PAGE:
You probably stumbled across this website because you’re thinking about applying for a seasonal or travel job, by which I mean jobs like an entertainer on a cruise ship, a waiter at a summer resort, a ski instructor in the winter, or any other job that takes place in a vacation destination for a contracted amount of time. Generally, these jobs provide housing and food, and if you’re lucky, it’s for free.
So who should apply for this sort of job?
You should apply for travel jobs if:
- You love to travel. This one is pretty obvious, but I mean it in two ways. If you’re working these types of jobs, you will be working in travel destinations, which means you’ll be able to see all sorts of places, maybe all over the world. But travel jobs also give you the freedom to travel wherever you want; you save up money by not having any living expenses and working a lot of hours, and you only work seasonally, so you can schedule your life around having a long vacation. A normal contract on our cruise ship was 5 months on, 5 weeks off. That’s a 5 week vacation! And how do you afford that?
- You want/need a lot of money saved up. There are a lot of reasons someone does a job like this, but probably the most common is money. Especially on cruise ships, where you could end a contract with $10,000 going straight to your bank account, there is a lot of money to be made and saved. Whether you’re looking to pay off your student loans, have credit card debt, or are just looking for the money to fund your need to travel, seasonal jobs such as these are a great way to do it. You will, however, have to work a lot of hours to get there, which brings us to:
- You don’t need weekends. Depending on the job, you will probably have one day off at the most. Cruise ships have no days off, except in certain jobs, or if your department gets very overstaffed. If you want to work this kind of job, you will need to be prepared for the fact that there will be no weekends, and most likely, you will spend more time working than doing anything else. This leads me to:
- You are willing to sacrifice your freedom for the length of your contract. You will have very little freedom during the course of any of these jobs. If you’re on a cruise ship, your life revolves around your schedule, and even if you get a break, you’re probably going to want to sleep, not go exploring. If you’re working a typical seasonal job, you’re probably located in a remote location, possibly without a vehicle, so you’re not very easily able to go to town and go bowling. If you think you could make it 4+ months with limited opportunities to go to a Walmart or pharmacy, you should be fine.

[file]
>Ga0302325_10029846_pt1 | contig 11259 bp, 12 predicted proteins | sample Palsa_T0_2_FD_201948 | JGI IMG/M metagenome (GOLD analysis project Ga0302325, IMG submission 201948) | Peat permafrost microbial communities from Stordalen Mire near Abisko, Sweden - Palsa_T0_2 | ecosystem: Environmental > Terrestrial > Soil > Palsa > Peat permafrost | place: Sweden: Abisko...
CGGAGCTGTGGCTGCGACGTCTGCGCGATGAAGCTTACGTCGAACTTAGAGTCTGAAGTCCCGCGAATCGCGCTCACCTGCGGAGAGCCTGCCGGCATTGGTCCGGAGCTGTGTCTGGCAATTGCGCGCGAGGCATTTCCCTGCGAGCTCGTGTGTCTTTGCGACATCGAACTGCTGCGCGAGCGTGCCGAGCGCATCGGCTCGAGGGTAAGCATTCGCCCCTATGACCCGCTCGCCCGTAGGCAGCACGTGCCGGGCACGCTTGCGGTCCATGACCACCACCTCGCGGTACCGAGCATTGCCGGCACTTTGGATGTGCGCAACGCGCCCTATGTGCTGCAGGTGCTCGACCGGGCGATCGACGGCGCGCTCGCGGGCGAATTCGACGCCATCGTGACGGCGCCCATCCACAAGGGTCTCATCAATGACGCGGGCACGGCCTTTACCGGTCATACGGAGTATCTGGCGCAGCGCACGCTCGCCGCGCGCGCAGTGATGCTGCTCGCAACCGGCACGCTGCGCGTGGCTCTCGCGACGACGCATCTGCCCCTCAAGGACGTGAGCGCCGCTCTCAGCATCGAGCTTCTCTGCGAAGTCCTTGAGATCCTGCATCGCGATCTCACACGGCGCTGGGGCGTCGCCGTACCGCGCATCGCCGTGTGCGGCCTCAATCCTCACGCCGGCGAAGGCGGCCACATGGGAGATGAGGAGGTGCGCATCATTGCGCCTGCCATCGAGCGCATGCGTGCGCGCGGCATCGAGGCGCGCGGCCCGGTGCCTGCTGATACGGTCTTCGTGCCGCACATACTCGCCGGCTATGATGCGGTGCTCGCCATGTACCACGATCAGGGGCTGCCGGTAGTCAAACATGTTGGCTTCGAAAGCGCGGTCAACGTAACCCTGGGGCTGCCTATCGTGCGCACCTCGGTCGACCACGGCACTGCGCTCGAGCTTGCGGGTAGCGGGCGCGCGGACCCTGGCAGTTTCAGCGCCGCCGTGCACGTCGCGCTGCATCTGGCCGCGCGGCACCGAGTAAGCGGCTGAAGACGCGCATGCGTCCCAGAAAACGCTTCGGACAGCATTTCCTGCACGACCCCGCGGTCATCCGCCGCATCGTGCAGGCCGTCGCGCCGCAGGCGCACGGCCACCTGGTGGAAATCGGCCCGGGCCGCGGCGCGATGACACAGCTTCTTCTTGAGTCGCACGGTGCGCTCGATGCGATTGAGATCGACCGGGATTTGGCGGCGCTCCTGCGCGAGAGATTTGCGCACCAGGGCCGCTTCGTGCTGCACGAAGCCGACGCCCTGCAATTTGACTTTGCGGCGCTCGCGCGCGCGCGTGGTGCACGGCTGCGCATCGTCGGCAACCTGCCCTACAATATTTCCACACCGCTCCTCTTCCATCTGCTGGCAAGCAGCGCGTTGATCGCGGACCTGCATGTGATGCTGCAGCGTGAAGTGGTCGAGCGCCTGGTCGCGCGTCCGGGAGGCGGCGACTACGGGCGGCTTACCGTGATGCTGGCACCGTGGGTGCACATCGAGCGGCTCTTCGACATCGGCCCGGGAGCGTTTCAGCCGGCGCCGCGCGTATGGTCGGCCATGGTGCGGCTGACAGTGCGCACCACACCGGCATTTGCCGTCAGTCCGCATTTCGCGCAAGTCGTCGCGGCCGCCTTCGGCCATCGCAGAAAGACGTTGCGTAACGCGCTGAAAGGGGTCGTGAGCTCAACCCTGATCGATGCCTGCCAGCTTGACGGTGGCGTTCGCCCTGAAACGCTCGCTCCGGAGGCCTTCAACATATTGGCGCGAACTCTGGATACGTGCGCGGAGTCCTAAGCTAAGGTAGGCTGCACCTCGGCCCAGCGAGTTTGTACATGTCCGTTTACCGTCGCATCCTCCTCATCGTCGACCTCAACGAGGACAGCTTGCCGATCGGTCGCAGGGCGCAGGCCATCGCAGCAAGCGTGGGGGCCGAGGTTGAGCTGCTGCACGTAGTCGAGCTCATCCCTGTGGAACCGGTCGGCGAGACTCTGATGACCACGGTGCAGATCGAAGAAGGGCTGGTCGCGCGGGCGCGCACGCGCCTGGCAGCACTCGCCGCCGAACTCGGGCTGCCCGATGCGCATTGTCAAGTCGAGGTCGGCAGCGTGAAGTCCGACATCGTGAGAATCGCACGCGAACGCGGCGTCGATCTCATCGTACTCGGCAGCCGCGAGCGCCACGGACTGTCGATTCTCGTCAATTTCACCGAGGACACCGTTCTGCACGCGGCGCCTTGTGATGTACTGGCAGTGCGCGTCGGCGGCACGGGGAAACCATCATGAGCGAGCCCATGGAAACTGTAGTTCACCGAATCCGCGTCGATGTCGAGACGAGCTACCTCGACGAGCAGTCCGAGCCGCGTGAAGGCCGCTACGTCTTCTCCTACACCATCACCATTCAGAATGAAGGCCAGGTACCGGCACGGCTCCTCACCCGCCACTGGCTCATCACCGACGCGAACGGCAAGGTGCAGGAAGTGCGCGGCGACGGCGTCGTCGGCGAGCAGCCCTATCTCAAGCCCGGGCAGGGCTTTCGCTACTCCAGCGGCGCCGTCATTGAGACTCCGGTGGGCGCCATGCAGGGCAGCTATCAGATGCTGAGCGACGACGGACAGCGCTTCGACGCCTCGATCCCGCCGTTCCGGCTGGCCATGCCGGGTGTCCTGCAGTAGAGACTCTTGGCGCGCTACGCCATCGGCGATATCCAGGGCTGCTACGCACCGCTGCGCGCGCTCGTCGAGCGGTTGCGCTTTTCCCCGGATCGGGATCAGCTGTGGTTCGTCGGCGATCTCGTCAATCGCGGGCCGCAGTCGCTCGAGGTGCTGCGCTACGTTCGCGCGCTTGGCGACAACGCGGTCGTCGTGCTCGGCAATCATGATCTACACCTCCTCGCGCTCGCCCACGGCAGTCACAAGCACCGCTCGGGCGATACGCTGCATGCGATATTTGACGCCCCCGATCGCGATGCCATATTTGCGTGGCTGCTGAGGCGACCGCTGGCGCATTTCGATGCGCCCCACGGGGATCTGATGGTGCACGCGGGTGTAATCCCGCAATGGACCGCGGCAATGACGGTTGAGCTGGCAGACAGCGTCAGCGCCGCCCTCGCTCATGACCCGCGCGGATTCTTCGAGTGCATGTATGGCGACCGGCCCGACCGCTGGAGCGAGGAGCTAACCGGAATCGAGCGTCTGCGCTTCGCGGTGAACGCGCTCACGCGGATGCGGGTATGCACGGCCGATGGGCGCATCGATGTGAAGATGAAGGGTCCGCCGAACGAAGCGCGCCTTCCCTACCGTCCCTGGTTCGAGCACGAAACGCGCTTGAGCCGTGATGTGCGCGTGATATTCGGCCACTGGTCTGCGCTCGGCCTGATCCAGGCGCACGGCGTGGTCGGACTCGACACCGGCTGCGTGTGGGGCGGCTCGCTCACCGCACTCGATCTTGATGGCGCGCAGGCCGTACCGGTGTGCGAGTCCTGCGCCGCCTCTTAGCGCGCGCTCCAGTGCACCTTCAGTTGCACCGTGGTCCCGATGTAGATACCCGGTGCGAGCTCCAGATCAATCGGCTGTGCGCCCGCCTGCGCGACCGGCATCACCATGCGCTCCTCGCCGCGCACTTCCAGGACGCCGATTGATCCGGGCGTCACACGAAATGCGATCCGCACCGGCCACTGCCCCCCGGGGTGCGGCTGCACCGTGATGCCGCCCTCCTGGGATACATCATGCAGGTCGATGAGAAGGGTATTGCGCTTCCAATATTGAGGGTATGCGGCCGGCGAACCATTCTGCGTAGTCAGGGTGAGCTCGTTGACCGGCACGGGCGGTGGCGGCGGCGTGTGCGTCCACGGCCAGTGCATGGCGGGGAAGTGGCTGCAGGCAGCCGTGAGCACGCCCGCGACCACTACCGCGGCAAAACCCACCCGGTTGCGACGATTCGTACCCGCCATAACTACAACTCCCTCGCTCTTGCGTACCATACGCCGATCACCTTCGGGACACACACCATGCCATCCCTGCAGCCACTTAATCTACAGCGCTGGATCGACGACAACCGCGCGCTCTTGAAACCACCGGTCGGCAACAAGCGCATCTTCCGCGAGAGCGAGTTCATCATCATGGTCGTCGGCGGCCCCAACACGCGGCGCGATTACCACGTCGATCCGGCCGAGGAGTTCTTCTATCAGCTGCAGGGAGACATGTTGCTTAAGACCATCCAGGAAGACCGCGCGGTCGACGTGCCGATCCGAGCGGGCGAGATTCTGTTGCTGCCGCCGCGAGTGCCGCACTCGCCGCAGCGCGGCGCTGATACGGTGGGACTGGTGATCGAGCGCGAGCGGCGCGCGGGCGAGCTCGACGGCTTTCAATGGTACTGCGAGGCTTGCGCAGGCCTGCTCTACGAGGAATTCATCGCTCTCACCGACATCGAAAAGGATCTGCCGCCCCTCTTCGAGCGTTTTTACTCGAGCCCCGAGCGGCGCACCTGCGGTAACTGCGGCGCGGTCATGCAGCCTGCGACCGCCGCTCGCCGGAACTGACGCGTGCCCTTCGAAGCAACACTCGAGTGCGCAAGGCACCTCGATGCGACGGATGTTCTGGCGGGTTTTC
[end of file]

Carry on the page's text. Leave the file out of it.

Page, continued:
- You can work more than 40 hours/week. I will admit, this depends on the job. Some seasonal jobs, like the one we did at the mountain resort in CA, only worked us about 40 hours a week. But cruise ships for sure will work you 60-80 hours a week. So if this doesn’t resonate with you, keep an eye out when you’re reading job descriptions.
- You think the best kind of food is free. Look, free food made in bulk for employees is not going to be steak or sushi. You will be eating whatever they found to be the cheapest option that is still edible. This again depends on the job, and some jobs will not provide free food, but if they do, it’s going to be a lot of rice, potatoes, chicken, etc, the basics. Even if it’s not the greatest or most nutritional food you’ve ever eaten, it is still free, and that’s pretty rad.
- You are good at pretending you’re happy (aka, hospitality jobs). Almost all of the jobs we will discuss in this book are jobs in hospitality, and in hospitality, you’re always having a great day. We have reached a point where good customer service=always being friendly and chipper, so even if you’re tired of people’s ridiculous requests, and you only got 2 hours of sleep last night, and you ate something that didn’t sit right this morning, to the customer, you are here to serve and happy to do so. It’s definitely, definitely not for everyone. These are not jobs for someone who snaps easily. They are also not a good way to test if you snap easily.
If you read this and thought to yourself, “hell yeah, that’s me!”, then congratulations, travel jobs are definitely for you! If you read these and thought to yourself, “eh, I’d be ok with all of those things”, you’d probably still be fine doing one of these types of jobs; it really depends on how much you want to travel and/or save up money. But if you read this and thought, “wow, I definitely don’t like the sound of this, and I don’t like travel that much, and I hate interacting with people, and I don’t need the money that badly”, it’s still possible one of these seasonal jobs would work for you, but most likely, you’d be better off finding a different path.
But if you’re still with me, hooray! Welcome to the world of seasonal travel jobs! You will find in this world both freedom and 12 hour days, hard work and hard play, and both the nicest and worst people you’ve ever met. What a life!